HomePick of the DayEarly Toyota Land Cruiser FJ25

Early Toyota Land Cruiser FJ25


Editor’s note: November is Import Month on the ClassicCars.com Journal. Get all the news you could ever need about German, English, French, Japanese and lots of other cars at our dedicated page.

Toyota re-established itself from the shambles of World War II with the rugged Land Cruiser, which helped the Japanese automaker in 1958 to enter the U.S. market, where the company also introduced the Toyopet Crown sedan.   Sales started modestly, with only about 250 vehicles sold during the following year.

The Pick of the Day is a 1957 Toyota Land Cruiser FJ25 built just before Toyota arrived here, and it displays the original purity of design that morphed into the popular FJ40, a popular choice both for classic car collectors and for off-roaders who appreciate its intrepid 4X4 capabilities.

Land Cruiser
The FJ25 is set up with a side-mounted spare and a jerry can in back

This FJ25 has been totally restored to an original Jeep-like style, and it stands in show-ready condition, according to the St. Louis, Missouri, dealer advertising the Land Cruiser on ClassicCars.com.

The Dealer’s ad offers a brief history of how the FJ came to be.

“The genesis of the Land Cruiser came with a post-war agreement between Toyota and the U.S. Military,” the dealer notes, recalling the American occupation of Japan after World War II. “In 1950, the U.S. government commissioned Toyota to build 100 Willys Jeeps that were to be used by soldiers and Military Police stationed in Japan during the Korean War. Toyota obliged but immediately saw room for improvement on the venerable American design.

Land Cruiser
The windshield folds down, Jeep style

“In 1951, Toyota developed their own prototype which drew the best the Jeep and the British Land Rover had to offer, combined into one new package. Production of the Toyota Jeep BJ began in 1953, and the vehicle was put into service by American MPs. In 1954, a civilian version (FJ) was introduced, and the Land Cruiser name was born.

“The civilian FJ25 led Toyota’s expansion into new markets, where the sturdy and dependable little truck paved the way for the hugely successful 40-series.”

The little four-wheeler is powered by Toyota’s sturdy 3.9-liter inline-6 engine and 4-speed manual transmission, fitted to the solid 4-wheel-drive system.  Land Cruisers have a well-earn reputation for durability, and it’s not uncommon to find them in decent condition with well over 200,000 miles.

Land Cruiser
Power is provided by the long-lasting 3.9-liter inline-6

But this one is in essentially brand-new condition, the dealer says, after its professional restoration.   The odometer shows just nine miles, or possibly kilometers, likely reset after its rebirth.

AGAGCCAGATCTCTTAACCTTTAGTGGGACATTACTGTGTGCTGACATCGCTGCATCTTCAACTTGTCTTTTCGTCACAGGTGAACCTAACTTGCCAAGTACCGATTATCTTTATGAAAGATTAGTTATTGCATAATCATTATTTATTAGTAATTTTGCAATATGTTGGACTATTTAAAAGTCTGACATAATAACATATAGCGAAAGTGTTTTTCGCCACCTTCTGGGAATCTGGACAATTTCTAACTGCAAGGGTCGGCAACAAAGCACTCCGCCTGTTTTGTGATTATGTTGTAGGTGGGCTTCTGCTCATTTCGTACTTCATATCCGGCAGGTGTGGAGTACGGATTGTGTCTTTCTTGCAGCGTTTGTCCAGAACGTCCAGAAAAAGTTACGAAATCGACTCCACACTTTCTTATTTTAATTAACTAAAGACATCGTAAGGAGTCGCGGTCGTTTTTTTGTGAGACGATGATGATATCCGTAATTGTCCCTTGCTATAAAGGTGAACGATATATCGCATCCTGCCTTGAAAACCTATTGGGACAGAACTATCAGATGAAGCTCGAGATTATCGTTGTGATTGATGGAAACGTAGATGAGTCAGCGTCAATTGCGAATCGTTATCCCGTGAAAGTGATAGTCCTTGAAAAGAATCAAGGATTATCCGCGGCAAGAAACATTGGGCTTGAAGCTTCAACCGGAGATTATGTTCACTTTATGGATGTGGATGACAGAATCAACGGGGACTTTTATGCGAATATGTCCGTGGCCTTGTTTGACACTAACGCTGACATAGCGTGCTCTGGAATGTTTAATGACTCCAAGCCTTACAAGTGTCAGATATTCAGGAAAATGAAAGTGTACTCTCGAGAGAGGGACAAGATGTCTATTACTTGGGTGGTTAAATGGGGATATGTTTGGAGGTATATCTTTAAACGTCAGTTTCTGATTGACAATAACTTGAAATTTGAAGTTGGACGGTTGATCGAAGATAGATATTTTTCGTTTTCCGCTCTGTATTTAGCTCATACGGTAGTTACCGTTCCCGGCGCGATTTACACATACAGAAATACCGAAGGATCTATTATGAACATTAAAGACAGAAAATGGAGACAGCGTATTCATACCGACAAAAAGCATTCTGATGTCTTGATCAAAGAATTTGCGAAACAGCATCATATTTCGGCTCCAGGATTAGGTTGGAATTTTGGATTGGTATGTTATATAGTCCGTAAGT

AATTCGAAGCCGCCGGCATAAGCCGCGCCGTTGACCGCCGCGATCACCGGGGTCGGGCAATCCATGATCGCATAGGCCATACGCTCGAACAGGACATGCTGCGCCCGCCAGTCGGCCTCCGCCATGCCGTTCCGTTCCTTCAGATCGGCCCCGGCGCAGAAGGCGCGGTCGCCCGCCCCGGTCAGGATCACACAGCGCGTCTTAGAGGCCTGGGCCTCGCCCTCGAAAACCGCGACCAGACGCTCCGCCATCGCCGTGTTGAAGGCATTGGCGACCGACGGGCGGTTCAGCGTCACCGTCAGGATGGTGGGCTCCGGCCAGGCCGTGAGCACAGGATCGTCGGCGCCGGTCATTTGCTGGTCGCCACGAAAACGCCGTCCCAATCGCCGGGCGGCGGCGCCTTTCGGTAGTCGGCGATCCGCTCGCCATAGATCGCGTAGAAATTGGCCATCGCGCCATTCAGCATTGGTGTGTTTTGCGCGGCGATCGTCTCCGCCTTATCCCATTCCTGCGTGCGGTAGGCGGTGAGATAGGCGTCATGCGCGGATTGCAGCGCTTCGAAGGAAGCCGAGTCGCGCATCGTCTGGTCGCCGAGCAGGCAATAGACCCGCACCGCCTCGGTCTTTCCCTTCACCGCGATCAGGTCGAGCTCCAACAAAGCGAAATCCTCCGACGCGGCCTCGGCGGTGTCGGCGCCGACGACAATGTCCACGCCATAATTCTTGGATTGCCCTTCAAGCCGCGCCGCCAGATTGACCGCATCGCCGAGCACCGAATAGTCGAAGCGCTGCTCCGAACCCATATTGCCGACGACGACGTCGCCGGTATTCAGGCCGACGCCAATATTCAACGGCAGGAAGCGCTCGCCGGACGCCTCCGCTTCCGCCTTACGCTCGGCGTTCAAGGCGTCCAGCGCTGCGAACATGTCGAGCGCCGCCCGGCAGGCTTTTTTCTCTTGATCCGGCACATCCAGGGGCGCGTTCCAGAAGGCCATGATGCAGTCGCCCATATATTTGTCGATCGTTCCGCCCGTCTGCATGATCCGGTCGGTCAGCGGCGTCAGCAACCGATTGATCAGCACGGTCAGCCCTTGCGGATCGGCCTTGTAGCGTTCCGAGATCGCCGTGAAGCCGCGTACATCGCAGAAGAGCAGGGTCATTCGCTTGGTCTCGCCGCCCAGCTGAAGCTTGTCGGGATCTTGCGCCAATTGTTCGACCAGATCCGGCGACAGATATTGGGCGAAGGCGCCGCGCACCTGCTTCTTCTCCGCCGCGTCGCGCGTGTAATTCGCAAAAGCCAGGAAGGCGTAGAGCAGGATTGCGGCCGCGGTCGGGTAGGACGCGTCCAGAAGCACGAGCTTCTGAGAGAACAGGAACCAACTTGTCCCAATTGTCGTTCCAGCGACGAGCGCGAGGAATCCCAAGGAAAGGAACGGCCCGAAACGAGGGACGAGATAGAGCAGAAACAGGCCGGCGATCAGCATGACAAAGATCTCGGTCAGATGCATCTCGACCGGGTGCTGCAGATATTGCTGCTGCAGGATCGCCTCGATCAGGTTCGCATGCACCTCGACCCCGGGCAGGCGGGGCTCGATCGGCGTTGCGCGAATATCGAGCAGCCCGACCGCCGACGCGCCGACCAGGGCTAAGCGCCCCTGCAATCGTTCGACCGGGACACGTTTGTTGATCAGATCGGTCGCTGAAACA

“This 1957 FJ25 is an extremely rare and desirable early-production FJ-series Land Cruiser,” the ad says. “This truck has been treated to a comprehensive restoration performed by a Toyota specialist. Freshly completed in 2018, it is very attractive, finished in dark green with brown seats. The deep green paint and body quality is good without appearing over-restored, which is appropriate for a utilitarian vehicle such as this.

“It is one of the earliest of its kind in North America and represents a significant and vital period for Land Cruiser enthusiasts. Rarely do such early pre-40 Series FJs become available, and this is an exceptional opportunity to acquire a restored and usable example.”

Land Cruiser
The interior is simple as can be, with straps serving as doors

While it may not be over-restored, the FJ25 looks far too nice to thrash through the woods, and a potential buyer should consider it as a collector vehicle to be cherished and driven only in civilized circumstances.

The asking price is a substantial $84,500, but considering that the Land Cruiser is from the pre-importation era and a rarity in the U.S., and that values have soared for much-more-common FJ40s, this seems fair and perhaps even reasonable.

To view this listing on ClassicCars.com, see Pick of the Day.


Bob Golfen
Bob Golfen
Bob Golfen is a longtime automotive writer and editor, focusing on new vehicles, collector cars, car culture and the automotive lifestyle. He is the former automotive writer and editor for The Arizona Republic and SPEED.com, the website for the SPEED motorsports channel. He has written free-lance articles for a number of publications, including Autoweek, The New York Times and Barrett-Jackson auction catalogs. A collector car enthusiast with a wide range of knowledge about the old cars that we all love and desire, Bob enjoys tinkering with archaic machinery. His current obsession is a 1962 Porsche 356 Super coupe.


  1. Gee, what a surprise ! Another Japanese rip-off of an American product. And some idiot will pay 3 times the price of the American version……..

    • Plz.. Toyota will kill any American piece of crap in surviving and upkee expenses… so you love what you love and I will love my Toyota’s… my fav vehicles of all!!!! Especially this one… it is so beautiful.. I really appreciate it!!! Thank you!

  2. Awesome FJ, I love the older 4x4s both American and Japanese. I had a 1962 FJ 40 with the transfer case controls on the dash. I never hear of anyone talking about this much. Any way this is so much worth the cash considering its rarity and condition. If I were a younger man I’d buy this in a heart beat. I wish I would have hung on to my old 62 and my 67 Patrol I could retire in style. By the way my wife and I enjoy our 4Runner FWD with all of the comforts, but would give anything to hear the gears whining in low three. By the way the 62 also had 3 on the tree. Excuse me for reminiscing.


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